We revisit the original model of Evolutionary Dynamics on Graphs presented by Lieberman et al. 2005 (Nature 433:, 312-316). We assume individual live in a structured population and can interact with their neighbors. We introduce a more realistic model for pairwise interactions. Our new model provides more insight into how the individuals' payoffs are calculated. We are then able to use the payoffs to derive formulas for the probability of a new type of individual fixating in the population.

Private property rights constitute the foundation of capitalism. My research explores the philosophical status of these rights. Our first question is this: under what conditions, if any, is it justifiable to transform unowned worldly resources into private property? Such questions have contemporary relevance, as arguably one’s claim to property is only as good as the previous owner’s claim, and so on until the initial acquirer’s claim. Right-Libertarians including Jan Narveson (2002) think that the appropriation of resources is always just. If you merely use unowned resources, you own them. I argue that such theories all rely on an unacceptable principle. This motivates a defence of an egalitarian theory similar to Otsuka’s (2003), which states that to become the owner of unowned resources, one must observe a certain egalitarian condition. This condition seems to have far-reaching consequences. Such egalitarian theories are in tension with ‘liberal’ theories of private property rights. Liberal rights can be bequeathed, precluding all forms of equality in appropriation. I explore a second question to reconcile the tension: what should the content of private property rights be? I argue, against liberal theories, that the rights to bequeath, gift, destroy and gain an income from property cannot be defended as default rights of ownership. For they clash with the egalitarian conditions one must meet to justly acquire property. This leads to a more ‘social’ conception of private property. These justificatory problems thus challenge liberal capitalism.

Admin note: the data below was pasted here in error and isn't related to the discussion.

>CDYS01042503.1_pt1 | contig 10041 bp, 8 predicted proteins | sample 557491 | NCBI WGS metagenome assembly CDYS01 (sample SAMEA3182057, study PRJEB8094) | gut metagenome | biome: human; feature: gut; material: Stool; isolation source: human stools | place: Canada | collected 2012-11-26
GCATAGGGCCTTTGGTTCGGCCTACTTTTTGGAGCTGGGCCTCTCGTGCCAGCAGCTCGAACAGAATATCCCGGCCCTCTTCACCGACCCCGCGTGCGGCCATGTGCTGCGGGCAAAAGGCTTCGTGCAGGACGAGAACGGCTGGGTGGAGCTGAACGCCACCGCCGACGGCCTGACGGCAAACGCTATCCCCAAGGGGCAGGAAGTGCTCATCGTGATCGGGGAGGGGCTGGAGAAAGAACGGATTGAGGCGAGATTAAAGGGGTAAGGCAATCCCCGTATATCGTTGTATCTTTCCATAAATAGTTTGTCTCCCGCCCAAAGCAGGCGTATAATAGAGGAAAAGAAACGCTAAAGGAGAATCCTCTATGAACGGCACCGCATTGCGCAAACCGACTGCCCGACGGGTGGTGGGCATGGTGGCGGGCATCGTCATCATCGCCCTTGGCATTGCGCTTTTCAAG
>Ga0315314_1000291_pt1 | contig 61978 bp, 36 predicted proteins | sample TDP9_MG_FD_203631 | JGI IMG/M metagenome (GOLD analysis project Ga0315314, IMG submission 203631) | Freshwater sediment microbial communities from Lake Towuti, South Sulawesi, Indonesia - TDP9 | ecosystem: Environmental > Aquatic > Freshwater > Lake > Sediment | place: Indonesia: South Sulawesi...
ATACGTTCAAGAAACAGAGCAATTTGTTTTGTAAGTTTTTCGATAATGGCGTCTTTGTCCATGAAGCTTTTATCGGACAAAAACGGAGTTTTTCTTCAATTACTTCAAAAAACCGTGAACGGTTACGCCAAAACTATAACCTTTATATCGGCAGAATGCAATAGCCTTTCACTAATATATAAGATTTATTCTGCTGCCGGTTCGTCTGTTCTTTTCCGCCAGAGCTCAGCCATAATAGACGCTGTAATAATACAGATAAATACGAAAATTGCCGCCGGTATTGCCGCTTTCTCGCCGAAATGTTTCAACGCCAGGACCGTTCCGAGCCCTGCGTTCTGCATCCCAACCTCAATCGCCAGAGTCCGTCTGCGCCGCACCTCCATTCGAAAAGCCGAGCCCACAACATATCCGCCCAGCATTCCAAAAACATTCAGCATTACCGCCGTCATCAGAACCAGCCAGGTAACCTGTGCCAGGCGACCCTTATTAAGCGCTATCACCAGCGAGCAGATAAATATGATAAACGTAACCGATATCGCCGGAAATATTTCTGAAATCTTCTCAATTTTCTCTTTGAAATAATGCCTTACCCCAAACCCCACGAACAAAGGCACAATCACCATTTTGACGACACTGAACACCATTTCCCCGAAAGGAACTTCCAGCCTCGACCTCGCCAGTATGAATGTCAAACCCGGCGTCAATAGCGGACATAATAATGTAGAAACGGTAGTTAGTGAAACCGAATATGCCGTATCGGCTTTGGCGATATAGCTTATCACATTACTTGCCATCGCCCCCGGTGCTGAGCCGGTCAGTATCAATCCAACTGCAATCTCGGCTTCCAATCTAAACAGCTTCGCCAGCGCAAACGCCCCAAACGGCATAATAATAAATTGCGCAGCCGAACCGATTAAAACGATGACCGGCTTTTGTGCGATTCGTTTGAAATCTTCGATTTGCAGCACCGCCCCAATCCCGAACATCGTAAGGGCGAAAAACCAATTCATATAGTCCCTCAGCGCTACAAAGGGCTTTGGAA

9C University of Warwick and University of Tennessee, Knoxville